And now I know why. It's because I have not behaved like a leader. My thoughts and words and images fail to inspire. So says cartoonist Hugh MacLeod. He offers some ideas to a subset of bloggers who, blinded by their own feelings of self-importance, completely miss the point of blogging.
In reality, I don't think they apply to me entirely. I have gone where few have gone before, into an inhospitable wetland (The New Jersey Meadowlands) that is the unfortunate victim of public misconceptions and stereotypes because of rumors, anecdotes and folklore fueled by a hefty dose of the brutality of human misbehavior (pollution, unchecked sprawl and development, etc). I have returned from the poisoned and ravaged swamps with stories and images intended to educate and entertain. But does anyone care?
Well, yes and no.
The biggest problem I have as an artist, and something I'll have to deal with forever, is my body of work. It's exactly what has been holding back my success all along. It's a tough thing to admit, that your work is your worst asset, but it's true. Now don't get me wrong, I stand behind my work. I stand behind the work I've done on this Meadowlands project. Lots of people love what I do and are impressed with my skill level and the emotional charge that I put into an image. It's just an unfortunate fact that my work is a really tough sell to the segment of the population who has money to spend on paintings.
So what about this blog? If you're reading this than you have been sold. The difficulty with this blog is that it doesn't exactly spellbind many other pairs of eyeballs. Am I really that bad of a writer? I generally think of my writing as being somewhat captivating, and I have been praised for my eloquence and passion. So where is everybody?
The problem is the sell. And I don't mean the actual dollar sale where somebody hands me an envelope of cash for a painting, which, as I've already noted is something that I struggle with. I mean that I have not successfully convinced enough people to spend some of their valuable time reading what I have to say. It's hard to sell a subject, and I'm referring to The Meadowlands here, that has become what it has become because of a lack of interest by the public.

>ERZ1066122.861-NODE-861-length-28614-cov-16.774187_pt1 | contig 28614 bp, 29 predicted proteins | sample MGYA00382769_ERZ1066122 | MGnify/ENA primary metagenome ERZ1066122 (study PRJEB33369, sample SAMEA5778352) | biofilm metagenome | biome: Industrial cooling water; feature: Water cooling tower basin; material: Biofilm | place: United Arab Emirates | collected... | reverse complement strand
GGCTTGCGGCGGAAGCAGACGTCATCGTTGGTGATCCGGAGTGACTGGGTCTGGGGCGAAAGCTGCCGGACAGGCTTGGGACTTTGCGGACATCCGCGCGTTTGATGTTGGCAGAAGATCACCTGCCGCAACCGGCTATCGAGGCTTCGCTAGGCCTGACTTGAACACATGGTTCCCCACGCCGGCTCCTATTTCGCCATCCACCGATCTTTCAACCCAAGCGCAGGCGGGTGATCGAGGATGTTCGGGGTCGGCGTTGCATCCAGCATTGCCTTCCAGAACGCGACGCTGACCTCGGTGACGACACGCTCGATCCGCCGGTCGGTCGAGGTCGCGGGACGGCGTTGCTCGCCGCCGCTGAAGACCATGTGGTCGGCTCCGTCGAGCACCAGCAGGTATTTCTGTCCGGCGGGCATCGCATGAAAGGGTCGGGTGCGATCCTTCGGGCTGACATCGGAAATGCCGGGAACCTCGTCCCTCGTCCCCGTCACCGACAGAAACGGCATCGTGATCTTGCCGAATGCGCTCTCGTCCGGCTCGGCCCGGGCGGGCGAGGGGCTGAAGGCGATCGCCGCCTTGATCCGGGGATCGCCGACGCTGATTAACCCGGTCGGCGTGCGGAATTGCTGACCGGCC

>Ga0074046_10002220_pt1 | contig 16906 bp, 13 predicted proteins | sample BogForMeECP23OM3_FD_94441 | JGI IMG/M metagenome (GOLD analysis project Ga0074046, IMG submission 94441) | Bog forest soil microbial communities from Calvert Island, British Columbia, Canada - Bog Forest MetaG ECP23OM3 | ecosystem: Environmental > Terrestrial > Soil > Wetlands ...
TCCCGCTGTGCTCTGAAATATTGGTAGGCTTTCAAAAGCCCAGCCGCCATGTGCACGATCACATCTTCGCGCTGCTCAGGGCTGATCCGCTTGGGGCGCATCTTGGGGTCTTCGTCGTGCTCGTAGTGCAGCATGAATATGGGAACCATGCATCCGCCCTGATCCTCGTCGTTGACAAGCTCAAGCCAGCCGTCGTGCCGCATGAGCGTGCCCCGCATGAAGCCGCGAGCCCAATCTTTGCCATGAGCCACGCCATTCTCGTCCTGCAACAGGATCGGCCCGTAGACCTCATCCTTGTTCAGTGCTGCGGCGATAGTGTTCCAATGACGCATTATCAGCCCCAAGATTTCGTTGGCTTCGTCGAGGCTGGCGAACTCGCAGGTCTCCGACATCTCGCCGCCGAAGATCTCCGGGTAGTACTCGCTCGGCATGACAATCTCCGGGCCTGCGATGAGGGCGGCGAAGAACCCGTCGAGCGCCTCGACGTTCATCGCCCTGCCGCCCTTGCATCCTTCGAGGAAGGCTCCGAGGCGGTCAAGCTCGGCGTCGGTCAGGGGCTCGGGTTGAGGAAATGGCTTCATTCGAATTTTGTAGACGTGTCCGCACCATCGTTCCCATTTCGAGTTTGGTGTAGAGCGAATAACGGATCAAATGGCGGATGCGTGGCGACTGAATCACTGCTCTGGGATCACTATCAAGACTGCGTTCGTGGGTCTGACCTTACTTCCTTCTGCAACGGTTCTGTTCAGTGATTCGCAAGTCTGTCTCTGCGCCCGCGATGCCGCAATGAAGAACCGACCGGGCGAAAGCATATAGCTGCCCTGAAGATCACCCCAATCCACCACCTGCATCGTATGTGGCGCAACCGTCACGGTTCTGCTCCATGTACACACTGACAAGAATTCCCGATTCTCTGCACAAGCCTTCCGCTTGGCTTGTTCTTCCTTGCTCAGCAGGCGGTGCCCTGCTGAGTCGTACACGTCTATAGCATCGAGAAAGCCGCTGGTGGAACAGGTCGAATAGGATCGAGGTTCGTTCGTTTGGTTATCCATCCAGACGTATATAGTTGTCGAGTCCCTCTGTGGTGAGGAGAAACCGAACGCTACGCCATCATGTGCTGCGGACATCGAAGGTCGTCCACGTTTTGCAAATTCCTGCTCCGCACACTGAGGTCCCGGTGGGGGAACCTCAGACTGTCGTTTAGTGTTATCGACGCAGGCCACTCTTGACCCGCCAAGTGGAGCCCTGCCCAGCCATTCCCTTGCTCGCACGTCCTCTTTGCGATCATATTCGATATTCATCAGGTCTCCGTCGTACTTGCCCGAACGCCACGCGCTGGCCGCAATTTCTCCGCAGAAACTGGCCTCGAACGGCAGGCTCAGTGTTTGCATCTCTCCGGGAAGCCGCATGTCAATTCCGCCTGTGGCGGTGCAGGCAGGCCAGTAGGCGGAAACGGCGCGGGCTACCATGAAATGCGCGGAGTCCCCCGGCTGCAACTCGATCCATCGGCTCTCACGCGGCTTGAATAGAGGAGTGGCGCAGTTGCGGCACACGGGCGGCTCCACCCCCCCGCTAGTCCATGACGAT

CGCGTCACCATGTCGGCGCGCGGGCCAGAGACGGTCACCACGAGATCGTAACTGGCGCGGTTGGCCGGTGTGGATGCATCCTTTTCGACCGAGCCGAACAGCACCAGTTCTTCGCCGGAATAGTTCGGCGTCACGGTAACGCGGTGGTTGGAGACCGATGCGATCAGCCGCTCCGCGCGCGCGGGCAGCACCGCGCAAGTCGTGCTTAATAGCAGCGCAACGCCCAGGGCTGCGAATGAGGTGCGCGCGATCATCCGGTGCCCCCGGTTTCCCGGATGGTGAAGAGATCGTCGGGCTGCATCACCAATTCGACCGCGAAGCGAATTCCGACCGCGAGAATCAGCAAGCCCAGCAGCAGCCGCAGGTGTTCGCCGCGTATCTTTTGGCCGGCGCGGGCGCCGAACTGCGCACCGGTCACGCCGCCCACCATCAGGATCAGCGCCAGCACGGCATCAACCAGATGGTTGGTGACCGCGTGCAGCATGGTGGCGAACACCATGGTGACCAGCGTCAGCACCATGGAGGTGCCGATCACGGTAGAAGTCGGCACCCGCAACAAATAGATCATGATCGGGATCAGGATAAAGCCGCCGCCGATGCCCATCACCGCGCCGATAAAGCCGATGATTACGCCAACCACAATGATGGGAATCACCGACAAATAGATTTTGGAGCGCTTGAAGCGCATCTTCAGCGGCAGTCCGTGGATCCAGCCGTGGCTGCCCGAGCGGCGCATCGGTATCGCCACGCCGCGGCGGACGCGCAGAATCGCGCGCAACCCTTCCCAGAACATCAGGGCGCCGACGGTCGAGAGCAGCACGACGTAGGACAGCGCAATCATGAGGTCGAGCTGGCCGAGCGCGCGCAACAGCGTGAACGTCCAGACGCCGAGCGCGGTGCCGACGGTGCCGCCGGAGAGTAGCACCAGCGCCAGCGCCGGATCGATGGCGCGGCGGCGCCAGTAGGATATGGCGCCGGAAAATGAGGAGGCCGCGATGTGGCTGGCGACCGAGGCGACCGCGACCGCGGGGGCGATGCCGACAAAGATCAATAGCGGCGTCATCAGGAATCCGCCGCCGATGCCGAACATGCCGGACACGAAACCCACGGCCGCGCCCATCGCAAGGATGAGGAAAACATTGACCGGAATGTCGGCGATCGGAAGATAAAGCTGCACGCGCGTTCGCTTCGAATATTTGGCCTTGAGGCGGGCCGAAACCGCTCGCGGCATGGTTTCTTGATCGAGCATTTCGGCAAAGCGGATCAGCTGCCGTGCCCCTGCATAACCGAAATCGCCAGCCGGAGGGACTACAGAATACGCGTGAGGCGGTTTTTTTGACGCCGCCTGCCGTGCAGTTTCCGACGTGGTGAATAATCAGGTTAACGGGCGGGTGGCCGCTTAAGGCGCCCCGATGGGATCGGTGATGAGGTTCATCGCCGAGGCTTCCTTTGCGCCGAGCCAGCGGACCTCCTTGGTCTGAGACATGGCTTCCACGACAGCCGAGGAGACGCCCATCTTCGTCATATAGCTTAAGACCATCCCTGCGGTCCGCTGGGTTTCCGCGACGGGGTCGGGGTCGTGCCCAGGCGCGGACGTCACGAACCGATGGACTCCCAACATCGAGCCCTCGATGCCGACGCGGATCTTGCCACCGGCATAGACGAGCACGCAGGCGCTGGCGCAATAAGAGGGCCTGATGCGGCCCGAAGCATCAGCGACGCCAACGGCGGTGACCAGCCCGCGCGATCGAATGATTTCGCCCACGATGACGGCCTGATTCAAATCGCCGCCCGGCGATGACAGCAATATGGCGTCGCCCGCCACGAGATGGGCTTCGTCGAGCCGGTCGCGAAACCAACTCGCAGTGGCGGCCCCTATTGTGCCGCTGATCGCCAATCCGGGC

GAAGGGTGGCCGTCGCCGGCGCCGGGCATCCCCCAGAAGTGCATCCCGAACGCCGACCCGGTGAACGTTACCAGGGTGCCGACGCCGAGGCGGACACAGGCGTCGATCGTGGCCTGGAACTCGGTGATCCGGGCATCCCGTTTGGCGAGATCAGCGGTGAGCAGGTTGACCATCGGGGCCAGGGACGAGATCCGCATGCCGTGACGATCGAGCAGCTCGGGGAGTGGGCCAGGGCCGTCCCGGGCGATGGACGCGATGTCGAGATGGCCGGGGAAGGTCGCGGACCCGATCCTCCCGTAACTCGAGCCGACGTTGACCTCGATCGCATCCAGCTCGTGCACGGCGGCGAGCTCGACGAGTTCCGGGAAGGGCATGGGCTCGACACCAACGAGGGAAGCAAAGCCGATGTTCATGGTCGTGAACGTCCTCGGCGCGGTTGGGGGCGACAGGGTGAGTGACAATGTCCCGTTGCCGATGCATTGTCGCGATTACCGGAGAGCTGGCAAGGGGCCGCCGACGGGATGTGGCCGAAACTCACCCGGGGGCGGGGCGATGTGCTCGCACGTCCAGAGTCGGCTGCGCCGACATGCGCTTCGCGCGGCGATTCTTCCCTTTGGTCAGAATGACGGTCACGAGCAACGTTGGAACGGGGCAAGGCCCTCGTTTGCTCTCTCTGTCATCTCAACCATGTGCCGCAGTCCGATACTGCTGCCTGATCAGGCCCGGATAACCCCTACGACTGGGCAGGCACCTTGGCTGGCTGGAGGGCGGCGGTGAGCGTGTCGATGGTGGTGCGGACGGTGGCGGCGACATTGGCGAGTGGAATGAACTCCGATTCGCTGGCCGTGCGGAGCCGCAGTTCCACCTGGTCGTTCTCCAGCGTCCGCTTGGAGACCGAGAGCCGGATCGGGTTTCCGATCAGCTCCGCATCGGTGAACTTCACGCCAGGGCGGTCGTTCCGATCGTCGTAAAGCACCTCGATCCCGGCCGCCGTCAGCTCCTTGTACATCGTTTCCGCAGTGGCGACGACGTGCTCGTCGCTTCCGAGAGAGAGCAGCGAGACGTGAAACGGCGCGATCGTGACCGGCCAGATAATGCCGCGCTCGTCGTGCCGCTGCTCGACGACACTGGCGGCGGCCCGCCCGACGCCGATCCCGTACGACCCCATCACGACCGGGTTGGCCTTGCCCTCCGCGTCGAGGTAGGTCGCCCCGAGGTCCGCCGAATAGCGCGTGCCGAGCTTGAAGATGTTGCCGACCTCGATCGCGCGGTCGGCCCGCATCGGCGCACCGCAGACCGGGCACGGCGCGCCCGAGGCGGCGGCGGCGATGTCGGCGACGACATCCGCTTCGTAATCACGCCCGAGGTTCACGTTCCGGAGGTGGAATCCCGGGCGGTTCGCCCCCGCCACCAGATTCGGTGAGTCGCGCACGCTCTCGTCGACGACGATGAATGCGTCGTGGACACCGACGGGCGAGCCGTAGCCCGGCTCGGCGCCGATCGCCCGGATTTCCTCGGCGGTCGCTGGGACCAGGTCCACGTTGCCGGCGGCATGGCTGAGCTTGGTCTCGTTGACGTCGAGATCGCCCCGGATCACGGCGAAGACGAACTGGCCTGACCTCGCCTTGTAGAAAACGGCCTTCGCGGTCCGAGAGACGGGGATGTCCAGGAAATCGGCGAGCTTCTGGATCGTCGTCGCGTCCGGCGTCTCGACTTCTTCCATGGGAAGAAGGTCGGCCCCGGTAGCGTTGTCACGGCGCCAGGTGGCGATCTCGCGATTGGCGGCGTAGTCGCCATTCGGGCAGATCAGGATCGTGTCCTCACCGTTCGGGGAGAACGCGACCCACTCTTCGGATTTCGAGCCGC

It's a downward spiral. If people cared about The Meadowlands, they would be a pristine, thriving ecosystem instead of a polluted wasteland, and therefore would not have captured my imagination as subject matter for paintings. And thus it's hard to interest people to stop what their doing and read the accounts of an unknown artist who has taken such a place and made it the focal point of his work.
And there's another problem. I have a day job in Philadelphia and I live just across the Delaware River in New Jersey. Philadelphia is a great city for artists, but I get the impression that a project on The New Jersey Meadowlands isn't really relevant around here. Add to that the fact that it's known as the home of the New York Giants, a professional football team that is vilified in this town. And anything from New Jersey can't help but be the butt of many jokes outside of the state. If I lived and worked in northern New Jersey, closer to The Meadowlands and New York City I might have more success. It really helps build your reputation if you live and work in a community and if what you do is something that the locals can relate to. No one in Philadelphia relates to The Meadowlands, but its what I've chosen to do. This project has become my calling, and I can't help but see this thing through. Like so many people who have come before me with grand ideas, I will either live or die in The Meadowlands.
This is not to say that it's impossible to generate interest in a piece of artistic work about the place. There are two great books that I used as research for this project, Fields of Sun and Grass by John R. Quinn, and The Meadowlands: Wilderness Adventures at the Edge of a City by Robert Sullivan. People bought these books and read them, and their authors are both very successful. So there's hope for this project, and for this blog.
And if you believe that, I've got some swampland in New Jersey to sell ya.